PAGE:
FRAND licences are those that are “fair, reasonable and non-discriminatory” in nature. A FRAND licence to a patent right can be ordered when that patent relates to an invention that has been deemed to be required to meet a standard in the industry. As such, patents of this kind are referred to as “standard essential patents (SEPs)”.
The UK courts have long been considered the leading forum for resolving international FRAND licensing disputes. If an implementer of the invention operates in the UK without a licence, the SEP owner can force the implementer into taking a global portfolio licence with FRAND terms set by the UK court.
Generally speaking, the courts are simply allowing a patent owner to enforce its UK patents against an implementer’s UK sales. As expected, an injunction may be granted if the implementer fails to obtain a licence from the patent owner. The key difference when it concerns an SEP owner, however, is that the implementer must accept the SEP owner’s FRAND offer (based on the Court’s approved terms). This means that the implementer will have to pay royalties for historical sales on a worldwide basis. As such, the implementer has been forced to take a global portfolio licence and pay out on a global scale, based solely on a decision of the UK courts.
Strictly speaking, of course, the implementer is not being “forced” to take the global licence because it can instead cease all infringing acts in the UK. However, this is not always a realistic option for a company with an established position in the UK market.
The role of the UK courts is borne out of the reluctance of standard-setting organizations (SSOs), such as ETSI, and its members, to agree to a dispute resolution mechanism. That said, until recently, the ability of the UK courts to make such far-reaching decisions has been up in the air. The Supreme Court’s recent decision in two appeals in the telecoms field (Unwired Planet vs Huawei  UKSC 37) has now forged some, albeit controversial, certainty.
Crux of the Decision
In the Supreme Court’s view, the implementer needs a global licence, in order to receive certainty regarding its rights to meet the requirements of the set standard. By taking out a licence of an international portfolio of untested patents, the implementer is said to buy access to the standard at a price which reflects the untested nature of the portfolio.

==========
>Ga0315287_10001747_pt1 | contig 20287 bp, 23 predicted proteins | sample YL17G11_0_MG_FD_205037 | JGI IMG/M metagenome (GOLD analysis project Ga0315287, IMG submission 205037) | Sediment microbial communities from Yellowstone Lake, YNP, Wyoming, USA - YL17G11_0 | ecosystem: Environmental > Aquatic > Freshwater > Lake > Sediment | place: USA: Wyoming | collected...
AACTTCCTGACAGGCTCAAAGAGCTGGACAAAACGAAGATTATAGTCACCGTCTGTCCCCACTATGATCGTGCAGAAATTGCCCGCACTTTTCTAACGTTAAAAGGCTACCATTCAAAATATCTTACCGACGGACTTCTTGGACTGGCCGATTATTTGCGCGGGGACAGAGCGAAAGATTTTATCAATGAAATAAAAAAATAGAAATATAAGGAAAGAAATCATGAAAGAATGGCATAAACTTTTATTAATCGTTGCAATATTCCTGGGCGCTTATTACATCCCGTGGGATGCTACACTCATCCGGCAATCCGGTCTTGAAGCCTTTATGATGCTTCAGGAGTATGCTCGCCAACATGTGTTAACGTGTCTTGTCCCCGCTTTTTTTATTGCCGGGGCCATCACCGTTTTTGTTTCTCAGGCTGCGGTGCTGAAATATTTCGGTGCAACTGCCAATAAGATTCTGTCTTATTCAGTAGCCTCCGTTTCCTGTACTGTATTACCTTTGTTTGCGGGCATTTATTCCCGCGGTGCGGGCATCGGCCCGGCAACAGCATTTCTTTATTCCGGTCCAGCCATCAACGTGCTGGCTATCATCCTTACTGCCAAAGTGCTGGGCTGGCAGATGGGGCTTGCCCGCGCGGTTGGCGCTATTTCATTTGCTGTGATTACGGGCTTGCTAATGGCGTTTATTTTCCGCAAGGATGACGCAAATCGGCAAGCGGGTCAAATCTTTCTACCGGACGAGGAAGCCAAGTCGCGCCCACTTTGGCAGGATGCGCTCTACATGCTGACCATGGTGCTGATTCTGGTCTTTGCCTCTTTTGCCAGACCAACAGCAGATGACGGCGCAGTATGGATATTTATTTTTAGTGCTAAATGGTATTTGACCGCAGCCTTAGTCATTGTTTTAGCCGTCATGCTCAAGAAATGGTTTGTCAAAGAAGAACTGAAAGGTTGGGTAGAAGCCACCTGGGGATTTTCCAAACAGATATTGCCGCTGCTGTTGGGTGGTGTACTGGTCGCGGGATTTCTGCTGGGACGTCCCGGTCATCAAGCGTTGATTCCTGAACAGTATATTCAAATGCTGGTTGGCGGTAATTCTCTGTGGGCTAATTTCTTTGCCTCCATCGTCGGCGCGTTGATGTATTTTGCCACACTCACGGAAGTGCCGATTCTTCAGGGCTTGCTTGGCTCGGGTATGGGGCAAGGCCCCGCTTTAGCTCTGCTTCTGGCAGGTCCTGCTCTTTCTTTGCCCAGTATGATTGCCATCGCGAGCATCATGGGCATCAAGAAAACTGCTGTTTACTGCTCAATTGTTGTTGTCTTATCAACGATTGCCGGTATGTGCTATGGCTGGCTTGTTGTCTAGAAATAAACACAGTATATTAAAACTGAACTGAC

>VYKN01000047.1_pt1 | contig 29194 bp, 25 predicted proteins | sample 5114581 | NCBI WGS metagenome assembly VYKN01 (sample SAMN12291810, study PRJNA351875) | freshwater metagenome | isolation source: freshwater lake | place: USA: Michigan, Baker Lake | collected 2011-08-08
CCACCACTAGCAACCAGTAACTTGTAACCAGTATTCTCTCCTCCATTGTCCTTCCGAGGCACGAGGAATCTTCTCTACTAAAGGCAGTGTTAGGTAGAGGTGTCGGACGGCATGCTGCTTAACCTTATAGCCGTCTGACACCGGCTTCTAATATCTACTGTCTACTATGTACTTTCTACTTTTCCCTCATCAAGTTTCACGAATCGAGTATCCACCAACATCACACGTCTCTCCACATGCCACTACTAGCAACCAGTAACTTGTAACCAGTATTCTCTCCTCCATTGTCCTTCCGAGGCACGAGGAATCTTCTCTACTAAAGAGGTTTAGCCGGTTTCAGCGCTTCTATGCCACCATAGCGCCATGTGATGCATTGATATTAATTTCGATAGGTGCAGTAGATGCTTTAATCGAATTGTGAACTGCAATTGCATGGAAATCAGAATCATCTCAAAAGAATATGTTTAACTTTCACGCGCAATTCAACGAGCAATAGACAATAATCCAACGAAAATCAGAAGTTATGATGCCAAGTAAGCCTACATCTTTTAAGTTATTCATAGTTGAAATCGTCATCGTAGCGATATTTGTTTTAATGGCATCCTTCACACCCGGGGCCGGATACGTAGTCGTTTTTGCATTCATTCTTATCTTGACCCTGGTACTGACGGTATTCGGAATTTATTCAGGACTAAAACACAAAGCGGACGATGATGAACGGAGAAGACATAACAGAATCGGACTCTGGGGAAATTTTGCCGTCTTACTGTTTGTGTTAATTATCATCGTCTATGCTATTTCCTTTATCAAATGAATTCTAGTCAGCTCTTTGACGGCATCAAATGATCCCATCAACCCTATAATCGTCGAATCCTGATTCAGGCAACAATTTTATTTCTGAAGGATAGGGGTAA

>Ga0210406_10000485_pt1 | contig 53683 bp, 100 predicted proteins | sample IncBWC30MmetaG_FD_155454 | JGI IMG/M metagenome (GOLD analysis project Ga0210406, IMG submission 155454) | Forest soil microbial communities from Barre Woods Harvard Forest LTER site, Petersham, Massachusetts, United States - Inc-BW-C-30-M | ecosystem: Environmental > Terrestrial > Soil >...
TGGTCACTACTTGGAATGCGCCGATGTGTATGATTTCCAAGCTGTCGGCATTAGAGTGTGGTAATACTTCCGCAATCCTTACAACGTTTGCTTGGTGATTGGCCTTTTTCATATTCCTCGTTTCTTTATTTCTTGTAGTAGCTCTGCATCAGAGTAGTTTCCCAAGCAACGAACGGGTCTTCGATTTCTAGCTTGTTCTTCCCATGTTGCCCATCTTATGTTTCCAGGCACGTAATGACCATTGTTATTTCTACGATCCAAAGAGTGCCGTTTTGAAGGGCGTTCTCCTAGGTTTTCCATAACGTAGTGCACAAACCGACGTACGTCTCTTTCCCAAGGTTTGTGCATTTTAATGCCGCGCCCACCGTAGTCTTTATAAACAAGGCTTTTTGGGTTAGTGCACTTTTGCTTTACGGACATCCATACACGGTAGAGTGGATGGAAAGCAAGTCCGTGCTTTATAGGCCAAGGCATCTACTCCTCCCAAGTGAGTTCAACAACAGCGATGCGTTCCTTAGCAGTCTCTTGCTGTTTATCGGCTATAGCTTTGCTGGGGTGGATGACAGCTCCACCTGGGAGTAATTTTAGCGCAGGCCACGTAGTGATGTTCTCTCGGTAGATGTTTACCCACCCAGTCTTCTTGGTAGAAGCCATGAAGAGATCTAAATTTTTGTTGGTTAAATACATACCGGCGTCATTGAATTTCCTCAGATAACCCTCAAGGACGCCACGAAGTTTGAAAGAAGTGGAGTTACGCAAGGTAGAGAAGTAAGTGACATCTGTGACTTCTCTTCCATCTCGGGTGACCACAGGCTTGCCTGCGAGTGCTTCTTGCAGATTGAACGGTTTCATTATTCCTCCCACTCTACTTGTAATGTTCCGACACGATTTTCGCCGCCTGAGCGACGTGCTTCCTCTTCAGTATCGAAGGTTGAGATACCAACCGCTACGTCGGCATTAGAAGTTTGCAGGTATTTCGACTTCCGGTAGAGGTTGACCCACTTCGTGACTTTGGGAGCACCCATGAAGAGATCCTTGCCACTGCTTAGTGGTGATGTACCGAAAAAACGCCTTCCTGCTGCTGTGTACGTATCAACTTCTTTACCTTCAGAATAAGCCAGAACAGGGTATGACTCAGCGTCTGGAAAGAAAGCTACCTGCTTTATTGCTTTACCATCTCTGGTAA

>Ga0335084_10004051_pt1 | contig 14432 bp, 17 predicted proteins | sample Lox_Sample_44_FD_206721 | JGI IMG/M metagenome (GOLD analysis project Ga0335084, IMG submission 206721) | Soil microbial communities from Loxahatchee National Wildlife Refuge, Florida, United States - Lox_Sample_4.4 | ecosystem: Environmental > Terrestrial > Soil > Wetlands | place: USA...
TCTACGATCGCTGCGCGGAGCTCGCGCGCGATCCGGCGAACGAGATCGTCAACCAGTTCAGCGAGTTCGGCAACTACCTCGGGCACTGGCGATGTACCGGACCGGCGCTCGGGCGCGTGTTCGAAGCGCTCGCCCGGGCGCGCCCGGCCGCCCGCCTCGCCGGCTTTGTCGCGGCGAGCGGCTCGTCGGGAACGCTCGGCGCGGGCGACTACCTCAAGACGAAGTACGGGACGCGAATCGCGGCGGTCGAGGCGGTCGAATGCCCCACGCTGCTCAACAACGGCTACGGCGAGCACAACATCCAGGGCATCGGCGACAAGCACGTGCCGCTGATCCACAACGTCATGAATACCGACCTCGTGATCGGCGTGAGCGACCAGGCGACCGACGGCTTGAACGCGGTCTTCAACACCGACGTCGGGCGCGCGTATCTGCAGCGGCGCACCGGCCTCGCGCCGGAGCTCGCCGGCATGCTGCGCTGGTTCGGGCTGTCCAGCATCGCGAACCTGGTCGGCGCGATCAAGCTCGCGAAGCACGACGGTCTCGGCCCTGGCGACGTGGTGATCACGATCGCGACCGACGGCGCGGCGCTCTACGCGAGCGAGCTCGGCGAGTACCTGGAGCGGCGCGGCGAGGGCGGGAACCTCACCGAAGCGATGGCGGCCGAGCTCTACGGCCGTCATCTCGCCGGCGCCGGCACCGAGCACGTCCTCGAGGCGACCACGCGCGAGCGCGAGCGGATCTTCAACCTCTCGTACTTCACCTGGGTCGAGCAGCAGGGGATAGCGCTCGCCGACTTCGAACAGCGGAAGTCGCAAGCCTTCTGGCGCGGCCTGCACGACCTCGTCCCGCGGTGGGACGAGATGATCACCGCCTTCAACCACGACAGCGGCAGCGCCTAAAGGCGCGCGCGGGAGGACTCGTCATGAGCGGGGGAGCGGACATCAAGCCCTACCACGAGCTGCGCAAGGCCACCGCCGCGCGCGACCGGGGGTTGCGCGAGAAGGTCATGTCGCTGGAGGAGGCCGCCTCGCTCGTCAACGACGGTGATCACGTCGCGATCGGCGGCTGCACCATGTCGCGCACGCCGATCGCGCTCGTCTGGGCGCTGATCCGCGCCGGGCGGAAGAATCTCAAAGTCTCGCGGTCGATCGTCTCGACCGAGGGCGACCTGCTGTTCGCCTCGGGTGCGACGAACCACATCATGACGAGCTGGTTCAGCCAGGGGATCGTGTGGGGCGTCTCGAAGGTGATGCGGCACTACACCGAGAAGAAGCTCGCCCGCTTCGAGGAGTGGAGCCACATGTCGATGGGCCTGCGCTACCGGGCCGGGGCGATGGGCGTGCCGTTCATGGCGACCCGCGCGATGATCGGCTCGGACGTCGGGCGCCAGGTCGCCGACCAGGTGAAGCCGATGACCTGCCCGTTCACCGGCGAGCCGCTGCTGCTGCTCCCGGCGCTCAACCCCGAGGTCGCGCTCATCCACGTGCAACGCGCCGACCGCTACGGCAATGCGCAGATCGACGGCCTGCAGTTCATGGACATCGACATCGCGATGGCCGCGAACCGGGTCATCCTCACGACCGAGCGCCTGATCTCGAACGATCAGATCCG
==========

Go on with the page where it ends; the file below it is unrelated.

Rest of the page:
Furthermore, the Supreme Court looked to the industry (telecommunications, in this case), noting usual practice is to agree to take licences to a portfolio of patents, regardless of whether or not each patent was valid or was infringed by use of the relevant technology in the standard.
Regardless of the global licence ordered by the Court on FRAND terms, however, the Supreme Court noted it might be fair and reasonable for the implementer to reserve the right to challenge one or more patents in the relevant foreign court and to require that the licence provides a mechanism to alter the royalty rates as a result.
Reference to CJEU Decision of C-170/13
The Supreme Court analysed the CJEU Decision C-170/13 (Huawei/ZTE) and concluded that the duty for the SEP owner to make an offer on FRAND terms arises only at the point where “the alleged infringer has expressed its willingness to conclude a licensing agreement on FRAND terms”.
Although the Supreme Court did not go so far as to declare an SEP owner’s previous FRAND offer a “safe harbour”, it did reject Huawei’s assertion that it is a mandatory requirement for obtaining injunctive relief.
Threat of Injunction
The UK Supreme Court made reference to the US Supreme Court’s decision in eBay vs MercExchange, where concern was expressed that the patentees might be using the threat of injunctive relief to extract exorbitant royalty fees.
Nevertheless, the UK Supreme Court found that no such risk existed in the present case, since the claimants “cannot enforce their rights unless they have offered to license their patents on terms which the court is satisfied are fair, reasonable and non-discriminatory”.
In this long-awaited decision, the UK Supreme Court has confirmed that owners of “standard essential patents” (specifically relating to technology needed to implement telecommunications industry standards) have the power to force global licences rather than negotiating licences on a country-by-country basis. Furthermore, the UK courts have been declared a suitable forum for deciding the licence terms.
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